Directed by Benilde Theater Arts Faculty Mr. Tuxqs Rutaquio and Ms. Jenny Logico Cruz, UNOS weaves all-too-familiar stories of Filipino experiences during typhoons. It highlighted the culture that Filipinos have when it comes to dealing with natural calamities—especially how storms, both literally and metaphorically, have the power to change one person forever.
UNOS was brought to life on Oct. 26 to 27 under the direction of Mr. Rutaquio and Ms. Logico-Cruz. ID119 Theater Arts alumni Janji Gamboa and Kate Loreno, along with ID118 alumna Alyssa Torres and graduating students Michael Hilao and Jiana Velasco, served as the main actors. It featured stories about dealing with the aftermath of typhoons and how they affect people—an experience all too familiar to Filipinos.
The production took place in the intimate setting of the 5F Theater of the Design + Arts Campus. Familiar yet contrasting stories were told wherein characters reminisced about their experiences during typhoons, showing Filipino values such as religion, family ties, (toxic) positivity, and resiliency in the context of dealing with typhoons.
Hailing from different backgrounds, no two stories were the same. One set of characters talked about even being in the city, they never experienced their houses flooding because of the way that they were built. This experience is juxtaposed to the earlier recounted stories wherein a family located in the province had just experienced their roof being torn off and had to find ways to get through the night with no electricity.
Transitioning from telling stories of experiences during typhoons, the production then moved on to communicating the narratives that people would voice out on social media about typhoons. The actors were able to interact more with their audience when it came to showing the audience how different social media users both react and interact with others in the event of a storm. The actors took their places in marked chairs amongst the crowd and interacted with those around them after every “tweet,” and voiced opinions on social media.
UNOS can be interpreted as a commentary on the long-standing narrative of the “resiliency” of Filipinos. It brought about the discussion of the Filipino culture that comes with dealing with the aftermath of calamities—the responsibilities and consequences that fall heavy on the shoulders of the masses following these events. The production also carries heavy symbolism with how the events that occur during the story could be applied on a more personal level. The “storms” in UNOS are extend past their physical manifestations.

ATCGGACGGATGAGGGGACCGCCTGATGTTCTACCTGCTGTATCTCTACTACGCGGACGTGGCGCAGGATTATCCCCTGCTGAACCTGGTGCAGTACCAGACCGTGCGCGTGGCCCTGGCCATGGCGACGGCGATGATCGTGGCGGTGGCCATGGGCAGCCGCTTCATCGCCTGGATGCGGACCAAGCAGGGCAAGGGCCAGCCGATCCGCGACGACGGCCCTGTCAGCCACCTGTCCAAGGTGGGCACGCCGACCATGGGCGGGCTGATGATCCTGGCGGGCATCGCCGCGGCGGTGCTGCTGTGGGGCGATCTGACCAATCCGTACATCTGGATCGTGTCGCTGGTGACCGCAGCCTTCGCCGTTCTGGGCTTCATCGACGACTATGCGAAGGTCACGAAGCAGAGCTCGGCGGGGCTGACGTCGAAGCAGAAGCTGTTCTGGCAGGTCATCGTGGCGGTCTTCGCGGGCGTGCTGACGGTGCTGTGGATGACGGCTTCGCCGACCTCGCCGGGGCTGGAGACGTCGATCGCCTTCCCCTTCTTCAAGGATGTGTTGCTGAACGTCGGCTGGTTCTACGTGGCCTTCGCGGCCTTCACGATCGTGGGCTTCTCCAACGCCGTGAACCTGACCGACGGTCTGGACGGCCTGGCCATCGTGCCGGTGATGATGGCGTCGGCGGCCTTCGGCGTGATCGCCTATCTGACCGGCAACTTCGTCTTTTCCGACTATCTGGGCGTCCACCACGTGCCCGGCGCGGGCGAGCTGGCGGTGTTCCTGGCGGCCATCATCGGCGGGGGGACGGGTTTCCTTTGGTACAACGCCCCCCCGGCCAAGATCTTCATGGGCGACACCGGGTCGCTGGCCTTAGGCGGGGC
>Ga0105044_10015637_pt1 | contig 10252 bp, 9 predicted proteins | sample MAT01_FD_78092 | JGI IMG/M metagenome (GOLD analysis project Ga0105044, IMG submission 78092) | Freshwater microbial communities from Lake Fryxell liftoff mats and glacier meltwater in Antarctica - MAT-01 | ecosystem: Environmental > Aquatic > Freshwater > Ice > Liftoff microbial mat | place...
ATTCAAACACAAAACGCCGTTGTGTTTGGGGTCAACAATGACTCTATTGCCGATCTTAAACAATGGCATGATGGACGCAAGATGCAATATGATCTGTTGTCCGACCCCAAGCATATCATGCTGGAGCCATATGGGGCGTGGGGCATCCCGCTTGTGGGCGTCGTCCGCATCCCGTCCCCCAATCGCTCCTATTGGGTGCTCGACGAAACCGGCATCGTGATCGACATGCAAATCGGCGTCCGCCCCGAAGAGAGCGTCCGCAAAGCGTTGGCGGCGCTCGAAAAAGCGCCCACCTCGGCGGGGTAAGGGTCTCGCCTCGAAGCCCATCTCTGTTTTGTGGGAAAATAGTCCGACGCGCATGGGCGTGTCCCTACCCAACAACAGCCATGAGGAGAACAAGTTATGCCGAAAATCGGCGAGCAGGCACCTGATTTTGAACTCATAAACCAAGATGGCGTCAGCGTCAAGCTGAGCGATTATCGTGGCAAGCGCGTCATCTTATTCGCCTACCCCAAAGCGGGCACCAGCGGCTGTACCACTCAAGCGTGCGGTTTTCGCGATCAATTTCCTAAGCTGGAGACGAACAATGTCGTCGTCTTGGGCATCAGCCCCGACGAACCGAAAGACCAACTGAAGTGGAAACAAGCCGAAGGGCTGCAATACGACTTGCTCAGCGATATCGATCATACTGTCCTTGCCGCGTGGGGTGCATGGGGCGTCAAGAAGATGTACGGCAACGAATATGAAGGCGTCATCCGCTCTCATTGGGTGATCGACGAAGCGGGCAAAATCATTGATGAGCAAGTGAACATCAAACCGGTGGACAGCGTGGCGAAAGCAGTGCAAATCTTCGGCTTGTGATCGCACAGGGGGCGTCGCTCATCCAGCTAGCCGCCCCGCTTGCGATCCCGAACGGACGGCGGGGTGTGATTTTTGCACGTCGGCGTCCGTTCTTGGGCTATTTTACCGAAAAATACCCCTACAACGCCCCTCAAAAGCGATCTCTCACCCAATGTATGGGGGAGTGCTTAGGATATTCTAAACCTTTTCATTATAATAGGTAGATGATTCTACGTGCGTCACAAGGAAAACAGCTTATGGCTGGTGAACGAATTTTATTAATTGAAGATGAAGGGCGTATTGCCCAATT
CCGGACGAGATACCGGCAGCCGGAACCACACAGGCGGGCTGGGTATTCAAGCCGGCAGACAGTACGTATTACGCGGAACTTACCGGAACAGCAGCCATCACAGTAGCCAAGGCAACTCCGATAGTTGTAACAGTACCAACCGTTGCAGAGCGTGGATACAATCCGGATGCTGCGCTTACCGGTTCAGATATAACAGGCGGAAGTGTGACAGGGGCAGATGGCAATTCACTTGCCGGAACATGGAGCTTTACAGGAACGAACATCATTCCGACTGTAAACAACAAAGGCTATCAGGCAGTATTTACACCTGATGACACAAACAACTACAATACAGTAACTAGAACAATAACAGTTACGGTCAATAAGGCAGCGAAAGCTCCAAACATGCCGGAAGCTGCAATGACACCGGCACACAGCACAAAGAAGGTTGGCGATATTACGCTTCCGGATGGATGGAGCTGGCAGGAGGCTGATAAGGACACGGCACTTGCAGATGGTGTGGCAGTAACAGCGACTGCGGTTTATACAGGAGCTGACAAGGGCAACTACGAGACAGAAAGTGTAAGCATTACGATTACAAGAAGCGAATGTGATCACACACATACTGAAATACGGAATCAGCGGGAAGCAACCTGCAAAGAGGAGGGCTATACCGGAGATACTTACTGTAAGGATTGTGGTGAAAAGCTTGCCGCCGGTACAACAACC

In a series of interviews with The Benildean, Loreno and Torres recounted the creative process behind the scriptwriting for the production. Loreno described it as a “devised play,” explaining that it was developed through the research of storms and how they affect people physically and metaphorically. This aspect is also why they chose to write UNOS as a play composed of stories woven together under a common theme.
“It is part of our identity now as Filipinos, how we respond to storms, how we cope with it, and how we see storms—it really is just a part of us.” Loreno said. The play also highlighted how metaphorical storms that people undergo can also impact and change one’s life. The storms in UNOS can be seen as powerful symbols for the great change that people experience, whether it be for the better or worse.
“Sino ba ang dapat sisihin?”
UNOS certainly left the audience with the question: Are Filipinos truly resilient people or is it something learned (unfortunately) through years of inadequate responses from those in power?
With this, Torres shared, “Though typhoons and storms are definitely not new to the Philippines, there is still a lack of adequate responses from the very people that the masses have elected to guide and protect us."
The responsibility of rebuilding post-disaster then falls under the trembling shoulders of the people, while the so-called leaders continue to provide little to no help. “We think that there are efforts made by the government to respond to natural disasters but we also cannot deny that these efforts are not enough and that when we look at the bigger picture, the majority hasn’t changed,” Torres continued.
Filipinos can only do so much to help themselves and their fellow countrymen in times of need. While it is not wrong to do so, the responsibility should ultimately fall on elected leaders. After all, with their position comes the obligation to serve the Filipino people to the best of their ability.
Knowing this, it becomes the best interest of the people to elect leaders who show they have the capability to guide and protect the masses sufficiently.
To learn more about their upcoming events and productions, you can catch more of the Benilde Theater Arts Program on their Facebook page.